[Viewpoint] The agony of the ‘P Generation’

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[Viewpoint] The agony of the ‘P Generation’

“Si jeunesse savait, si vieillesse pouvait,” is a French expression that means the youth have strength but no wisdom, while the old have wisdom but no strength. It’s also translated into an English expression, “If youth but knew; if old age but could.”

Different from knowledge, wisdom requires accumulated experience and years. But youth can still earn wisdom through reading. Many young people have chosen the path of wisdom and youthfulness has become a fever in the book community. Self-help books for young people are ranked at top on best-seller lists.

What are the characteristics of members of the young generation who are seeking wisdom in books?

They are called the “P Generation,” defined by patriotism, pleasant, power, peace, pragmatism and personality. The Cheonan sinking was a key emotional experience for them.

Cheil Worldwide, one of the country’s largest advertising and marketing agencies, first presented the concept of the P Generation in 2003. Participation, passion, potential power and paradigm-shifter are the terms that define their characteristics.

The books have become best sellers perhaps because they include contents that the young generation can relate to. Based on the books’ contents, the P Generation can also be defined as the “U Generation.” The U Generation is unemployed, undetermined about what to do with their lives, uninformed about what they want to do and unprepared, thus unhappy.

It’s not their fault, however. The U Generation has behaved and listened to their parents’ advice to become elite members of society. Korea has 3,600 different kinds of college admission and the U Generation managed to find ways to enter universities despite the complexity of the system. They also worked hard to build up their resumes while attending school.

And yet, the youth unemployment rate is up to 9 percent and companies often reject applicants despite their struggles. There was even a report that more and more Koreans in their 20s and 30s are now losing their hair because of stress and sleep deprivation.

For the U Generation, the books are giving hopeful messages to cheer them, while providing helpful tips as well as painful, but important advice.

“You should fail miserably every day,” said Lee Ji-seong, author of “20s, you should never give up.” Kim Nan-do, Seoul National University professor and author of “You feel pain, because you are young.” said “Make fabulous mistakes, mistakes are assets.” The authors remind readers that young people should embrace every part of youthfulness.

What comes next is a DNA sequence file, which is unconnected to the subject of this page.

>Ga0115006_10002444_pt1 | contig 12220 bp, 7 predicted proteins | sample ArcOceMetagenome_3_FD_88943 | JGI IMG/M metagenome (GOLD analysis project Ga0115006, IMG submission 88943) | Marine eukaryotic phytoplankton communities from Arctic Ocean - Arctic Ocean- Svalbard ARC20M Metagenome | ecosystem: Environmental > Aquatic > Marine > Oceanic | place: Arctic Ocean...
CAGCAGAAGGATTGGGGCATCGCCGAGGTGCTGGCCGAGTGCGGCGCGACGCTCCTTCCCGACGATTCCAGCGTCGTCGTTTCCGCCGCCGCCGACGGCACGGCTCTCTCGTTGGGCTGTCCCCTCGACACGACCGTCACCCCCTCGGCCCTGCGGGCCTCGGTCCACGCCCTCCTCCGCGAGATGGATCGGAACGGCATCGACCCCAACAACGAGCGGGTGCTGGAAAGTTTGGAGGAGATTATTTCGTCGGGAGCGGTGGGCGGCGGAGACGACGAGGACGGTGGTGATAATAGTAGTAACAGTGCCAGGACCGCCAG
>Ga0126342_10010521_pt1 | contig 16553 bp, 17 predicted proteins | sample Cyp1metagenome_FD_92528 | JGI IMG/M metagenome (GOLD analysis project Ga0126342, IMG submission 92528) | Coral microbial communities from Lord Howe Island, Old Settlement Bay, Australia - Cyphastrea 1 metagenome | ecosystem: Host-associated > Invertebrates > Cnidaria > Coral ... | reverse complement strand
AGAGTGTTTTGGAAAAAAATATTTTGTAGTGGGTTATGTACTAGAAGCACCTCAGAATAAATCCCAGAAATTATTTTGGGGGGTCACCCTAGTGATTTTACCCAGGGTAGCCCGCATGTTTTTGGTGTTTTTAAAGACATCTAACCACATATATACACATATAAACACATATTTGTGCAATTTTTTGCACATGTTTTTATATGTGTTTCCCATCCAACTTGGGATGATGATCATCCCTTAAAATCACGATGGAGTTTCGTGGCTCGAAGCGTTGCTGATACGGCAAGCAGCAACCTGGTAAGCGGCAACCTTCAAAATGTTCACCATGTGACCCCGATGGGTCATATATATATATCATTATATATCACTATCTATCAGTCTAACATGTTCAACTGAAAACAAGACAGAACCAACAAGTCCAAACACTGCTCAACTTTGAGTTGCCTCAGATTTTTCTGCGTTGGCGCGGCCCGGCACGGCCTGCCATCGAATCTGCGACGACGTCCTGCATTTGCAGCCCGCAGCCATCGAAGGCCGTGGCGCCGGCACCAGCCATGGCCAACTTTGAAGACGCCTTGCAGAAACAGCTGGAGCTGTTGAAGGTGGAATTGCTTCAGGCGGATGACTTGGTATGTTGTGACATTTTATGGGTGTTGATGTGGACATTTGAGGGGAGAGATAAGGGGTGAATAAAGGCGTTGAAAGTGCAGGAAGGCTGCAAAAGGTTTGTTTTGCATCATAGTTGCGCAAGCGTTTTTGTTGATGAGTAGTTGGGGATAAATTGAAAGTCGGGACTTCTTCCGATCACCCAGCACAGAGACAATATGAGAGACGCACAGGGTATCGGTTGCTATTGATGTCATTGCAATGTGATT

There is, however, one thing that I feel uncomfortable about. In his book, Lee wrote, “You must never expect Korea to change.”

The expectation that Korea will change - and the possibility to see a change - should be seen in the political arena ahead of the legislative elections in April next year and the presidential election in December next year.

Politicians must come up with policies that can satisfy every generation.

Some even argue that a law should be established to prevent presidential candidates from making campaign pledges about massive state-run projects that often end up not coming true.

Until now, the pledges of large-scale construction projects were made to each region to win votes. Presenting tailor-made policies for each generation, therefore, would be the most feasible way to replace the pledges of state projects.

“The youngsters, who are called the P Generation or G-20 Generation, are expressing their love for the country in genuine, pragmatic and politically-neutral ways,” President Lee Myung-bak said last week.

Voters can be grouped by social class, income level, occupation, education level, religion and region as well as generation. The era of regionalism is fading in Korea. The P Generation can no longer be defined by the right and the left. For them, we need new policies and new pledges.

*The writer is the social affairs editor of the JoongAng Sunday.


By Kim Whan-yung
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